Wearables manufacturers are changing their focus from fitness and health, to improving user productivity and connectivity. That´s the great challenge facing a business whose size is expected to double between 2017 and 2021.
Have you noticed those colorful plastic wristbands that more and more people are wearing? The devices, with names like Xiaomi Mi Band and Fitbit Charge, measure and compile basic data about users, such the number of steps they take, heart rate and hours of sleep. They are the evidence that wearables - technology incorporated into clothing or accessories of daily use—are becoming items of mass consumption.
However, that’s just the beginning, according to the companies that are investing in the wearables business. Intelligent wristbands, with their different levels of service, are the simplest option within a wide array of wearable devices. The great hope of these companies are smartwatches, but they are also working on connected clothes and intelligent headphones.
For the wearables manufacturers, the challenge is to maintain their association with health and fitness, even as they expand to include devices that improve productivity and connectivity.
What’s the sales forecast for this market? Two recent reports seek to answer that question; one, by the consultant International Data Corporation (IDC), offers a global perspective, and the other is from eMarketer, focused on the US.
According to the IDC report, the size of the global wearables market will practically double between 2017 and 2021, rising from 113.3 million units sold to 222.3 million, with an average annual growth rate of 18.4%. IDC predicts that intelligent wristbands, which now represent 39.8% of the total market, will lose their appeal over time. Their annual growth will decline to an average of 1% between 2017-2021, with a market share of 21.5% among wearables products.
On the other hand, smartwatches - which have a much wider array of functions - will grow during the same period, at an average rate of 27% for the models that offer basic functionalities and 22% for the most technologically advanced ones.
The wearables' market growth.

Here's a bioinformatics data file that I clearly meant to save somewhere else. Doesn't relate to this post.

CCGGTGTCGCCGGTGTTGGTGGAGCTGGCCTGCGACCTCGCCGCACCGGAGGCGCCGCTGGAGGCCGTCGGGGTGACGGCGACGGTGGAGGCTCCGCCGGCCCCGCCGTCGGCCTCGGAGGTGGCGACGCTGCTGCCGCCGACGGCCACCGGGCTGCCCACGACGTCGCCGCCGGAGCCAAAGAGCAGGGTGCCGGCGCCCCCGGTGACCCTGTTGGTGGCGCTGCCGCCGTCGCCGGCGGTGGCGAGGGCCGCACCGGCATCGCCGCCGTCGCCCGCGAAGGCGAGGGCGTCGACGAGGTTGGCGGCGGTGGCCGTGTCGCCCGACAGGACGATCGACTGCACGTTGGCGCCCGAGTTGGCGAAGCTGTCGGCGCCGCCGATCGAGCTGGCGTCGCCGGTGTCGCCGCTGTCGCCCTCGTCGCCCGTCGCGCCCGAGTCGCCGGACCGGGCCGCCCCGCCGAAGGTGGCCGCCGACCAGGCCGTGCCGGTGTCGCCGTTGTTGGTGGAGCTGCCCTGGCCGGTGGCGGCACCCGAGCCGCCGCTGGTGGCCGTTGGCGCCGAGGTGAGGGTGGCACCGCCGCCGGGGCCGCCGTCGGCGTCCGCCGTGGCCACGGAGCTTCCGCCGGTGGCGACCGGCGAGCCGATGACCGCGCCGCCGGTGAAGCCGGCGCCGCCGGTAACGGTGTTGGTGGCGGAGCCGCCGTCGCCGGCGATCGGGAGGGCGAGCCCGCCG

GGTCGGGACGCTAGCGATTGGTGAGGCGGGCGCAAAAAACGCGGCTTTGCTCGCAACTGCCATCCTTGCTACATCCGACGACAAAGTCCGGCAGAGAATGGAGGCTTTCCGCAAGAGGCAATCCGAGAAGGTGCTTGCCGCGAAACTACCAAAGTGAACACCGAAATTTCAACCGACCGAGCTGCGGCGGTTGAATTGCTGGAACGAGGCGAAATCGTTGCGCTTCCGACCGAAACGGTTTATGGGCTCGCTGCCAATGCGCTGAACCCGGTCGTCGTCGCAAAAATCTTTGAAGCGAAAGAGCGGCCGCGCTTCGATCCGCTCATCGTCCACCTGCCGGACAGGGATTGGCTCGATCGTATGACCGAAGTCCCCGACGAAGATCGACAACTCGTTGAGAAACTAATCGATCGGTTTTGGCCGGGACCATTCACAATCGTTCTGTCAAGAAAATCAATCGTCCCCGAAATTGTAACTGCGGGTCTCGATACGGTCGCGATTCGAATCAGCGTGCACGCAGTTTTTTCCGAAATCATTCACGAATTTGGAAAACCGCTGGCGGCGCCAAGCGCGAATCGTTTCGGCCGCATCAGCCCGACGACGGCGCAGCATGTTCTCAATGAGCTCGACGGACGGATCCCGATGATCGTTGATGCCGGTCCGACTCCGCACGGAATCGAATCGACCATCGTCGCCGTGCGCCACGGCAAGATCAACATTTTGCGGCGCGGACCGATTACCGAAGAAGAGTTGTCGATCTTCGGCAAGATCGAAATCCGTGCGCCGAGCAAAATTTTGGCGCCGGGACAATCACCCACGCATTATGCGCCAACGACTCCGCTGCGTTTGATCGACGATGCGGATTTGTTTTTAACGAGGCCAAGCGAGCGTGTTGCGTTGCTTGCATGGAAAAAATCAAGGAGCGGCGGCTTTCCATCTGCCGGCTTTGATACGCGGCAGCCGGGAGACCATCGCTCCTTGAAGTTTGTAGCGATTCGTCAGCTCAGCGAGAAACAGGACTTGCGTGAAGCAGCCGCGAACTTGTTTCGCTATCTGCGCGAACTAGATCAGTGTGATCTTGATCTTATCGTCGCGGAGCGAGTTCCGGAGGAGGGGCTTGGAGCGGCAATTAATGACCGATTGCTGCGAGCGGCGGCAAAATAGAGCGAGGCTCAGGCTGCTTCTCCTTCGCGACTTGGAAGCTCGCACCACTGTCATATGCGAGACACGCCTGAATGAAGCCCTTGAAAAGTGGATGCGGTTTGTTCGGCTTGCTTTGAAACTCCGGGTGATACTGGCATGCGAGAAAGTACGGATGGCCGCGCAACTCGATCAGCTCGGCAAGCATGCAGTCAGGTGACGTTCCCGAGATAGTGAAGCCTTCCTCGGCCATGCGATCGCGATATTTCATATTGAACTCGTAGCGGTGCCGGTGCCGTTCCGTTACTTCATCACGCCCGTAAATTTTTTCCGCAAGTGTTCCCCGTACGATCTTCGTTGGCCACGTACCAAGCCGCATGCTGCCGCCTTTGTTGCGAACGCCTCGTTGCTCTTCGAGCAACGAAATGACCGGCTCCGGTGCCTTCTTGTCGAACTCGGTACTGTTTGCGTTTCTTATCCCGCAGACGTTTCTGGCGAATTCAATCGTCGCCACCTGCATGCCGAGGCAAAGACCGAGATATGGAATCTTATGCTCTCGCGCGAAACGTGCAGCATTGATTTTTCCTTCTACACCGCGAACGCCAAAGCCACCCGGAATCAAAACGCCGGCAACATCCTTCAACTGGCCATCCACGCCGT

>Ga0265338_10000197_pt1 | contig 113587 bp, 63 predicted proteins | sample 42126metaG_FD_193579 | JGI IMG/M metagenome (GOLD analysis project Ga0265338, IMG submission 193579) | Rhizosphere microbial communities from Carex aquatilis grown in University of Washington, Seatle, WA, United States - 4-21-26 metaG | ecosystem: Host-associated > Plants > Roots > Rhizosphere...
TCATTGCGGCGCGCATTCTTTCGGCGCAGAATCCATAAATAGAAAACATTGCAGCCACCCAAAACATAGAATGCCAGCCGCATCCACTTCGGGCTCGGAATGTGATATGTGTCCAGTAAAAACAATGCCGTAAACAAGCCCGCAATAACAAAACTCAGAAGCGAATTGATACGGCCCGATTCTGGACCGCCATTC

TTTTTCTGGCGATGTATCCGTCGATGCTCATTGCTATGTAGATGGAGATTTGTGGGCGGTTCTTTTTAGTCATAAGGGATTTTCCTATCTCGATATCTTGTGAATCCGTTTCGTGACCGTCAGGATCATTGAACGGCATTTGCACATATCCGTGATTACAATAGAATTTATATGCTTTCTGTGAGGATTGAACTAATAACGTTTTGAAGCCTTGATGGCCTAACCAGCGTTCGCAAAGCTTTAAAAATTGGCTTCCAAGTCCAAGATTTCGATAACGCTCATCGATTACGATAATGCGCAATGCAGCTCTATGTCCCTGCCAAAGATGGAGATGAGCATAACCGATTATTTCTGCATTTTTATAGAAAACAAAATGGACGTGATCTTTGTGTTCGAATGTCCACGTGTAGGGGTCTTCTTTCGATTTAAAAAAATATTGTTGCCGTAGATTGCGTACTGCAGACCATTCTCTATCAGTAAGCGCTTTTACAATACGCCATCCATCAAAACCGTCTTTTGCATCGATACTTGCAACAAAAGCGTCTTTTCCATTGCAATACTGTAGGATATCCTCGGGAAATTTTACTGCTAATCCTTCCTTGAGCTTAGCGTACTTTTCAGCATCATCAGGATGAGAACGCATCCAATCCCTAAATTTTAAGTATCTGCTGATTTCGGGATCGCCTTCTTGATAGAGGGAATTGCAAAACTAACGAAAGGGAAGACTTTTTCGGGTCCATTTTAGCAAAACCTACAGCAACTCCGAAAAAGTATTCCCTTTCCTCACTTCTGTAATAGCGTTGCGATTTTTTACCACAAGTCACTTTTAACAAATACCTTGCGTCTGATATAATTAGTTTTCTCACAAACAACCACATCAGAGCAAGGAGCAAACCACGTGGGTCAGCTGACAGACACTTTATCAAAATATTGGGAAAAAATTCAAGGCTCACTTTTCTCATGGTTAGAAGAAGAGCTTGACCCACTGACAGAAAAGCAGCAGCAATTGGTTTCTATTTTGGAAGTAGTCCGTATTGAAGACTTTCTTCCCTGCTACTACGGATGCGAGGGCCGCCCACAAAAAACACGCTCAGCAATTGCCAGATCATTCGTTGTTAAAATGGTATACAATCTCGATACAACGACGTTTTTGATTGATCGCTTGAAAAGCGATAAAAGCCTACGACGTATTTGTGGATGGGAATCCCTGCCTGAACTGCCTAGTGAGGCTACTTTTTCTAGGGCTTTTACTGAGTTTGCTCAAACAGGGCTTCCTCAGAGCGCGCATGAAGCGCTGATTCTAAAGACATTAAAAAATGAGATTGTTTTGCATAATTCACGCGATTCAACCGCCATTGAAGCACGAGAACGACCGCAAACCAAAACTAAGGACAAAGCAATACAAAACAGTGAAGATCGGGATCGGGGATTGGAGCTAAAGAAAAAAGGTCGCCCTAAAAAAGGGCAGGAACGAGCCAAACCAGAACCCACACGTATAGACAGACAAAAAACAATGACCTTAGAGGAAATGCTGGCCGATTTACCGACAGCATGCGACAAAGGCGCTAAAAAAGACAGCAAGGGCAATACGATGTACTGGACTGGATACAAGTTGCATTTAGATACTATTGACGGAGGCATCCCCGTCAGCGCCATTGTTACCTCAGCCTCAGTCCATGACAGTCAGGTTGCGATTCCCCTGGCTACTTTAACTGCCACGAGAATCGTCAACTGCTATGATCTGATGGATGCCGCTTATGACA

As for the US market, according to the projections made by eMarketer, the expectations are for slow, but not negligible growth. The consultancy estimates that the number of adult users of wearables in the USA will grow by 11.9%, in 2018, reaching a market penetration of 19.6%, which will rise to 22.6% in 2021.
“We haven't seen any wearable turned into the next must-have, so our expectations are conservative,” says Cindy Liu, analyst at eMarketer. In the case of smartwatches, she says, “Consumers still have to find a reason to justify their price, which in some cases is as high as a smartphone.” For example, the latest version of the Apple Watch, the icon in its category, is sold in Spain for over 350 euros.
At IDC, they admit that the numbers are very clear, but the circumstances that can make them a reality are not. According to the consultant’s report, the growth of smartwatches depends in part on the popular brands taking strong positions, which would lead to an increase in prices.
Jitesh Ubrani, analyst at IDC, explained it as follows: “The fight to go beyond health and fitness is continuous, and convincing consumers to spend more for functions whose use is not immediate or obvious will be a challenge. That's where the popular brands have the chance to shine, given that their consumer base does not tend to prioritize what the apparatus provides.”
In the IDC study, the category growing most is earwear, or connected headphones. Their new functionalities (such as the capacity to increase the volume, monitor sporting performance, or bring personal assistants like Siri directly into our ears), combined with the progressive disappearance of the 3.5 mm port of headphones in cell phones will cause this category to go from 1.7 million units in 2017 to 10.6 in 2021, with an average annual growth rate of 58%.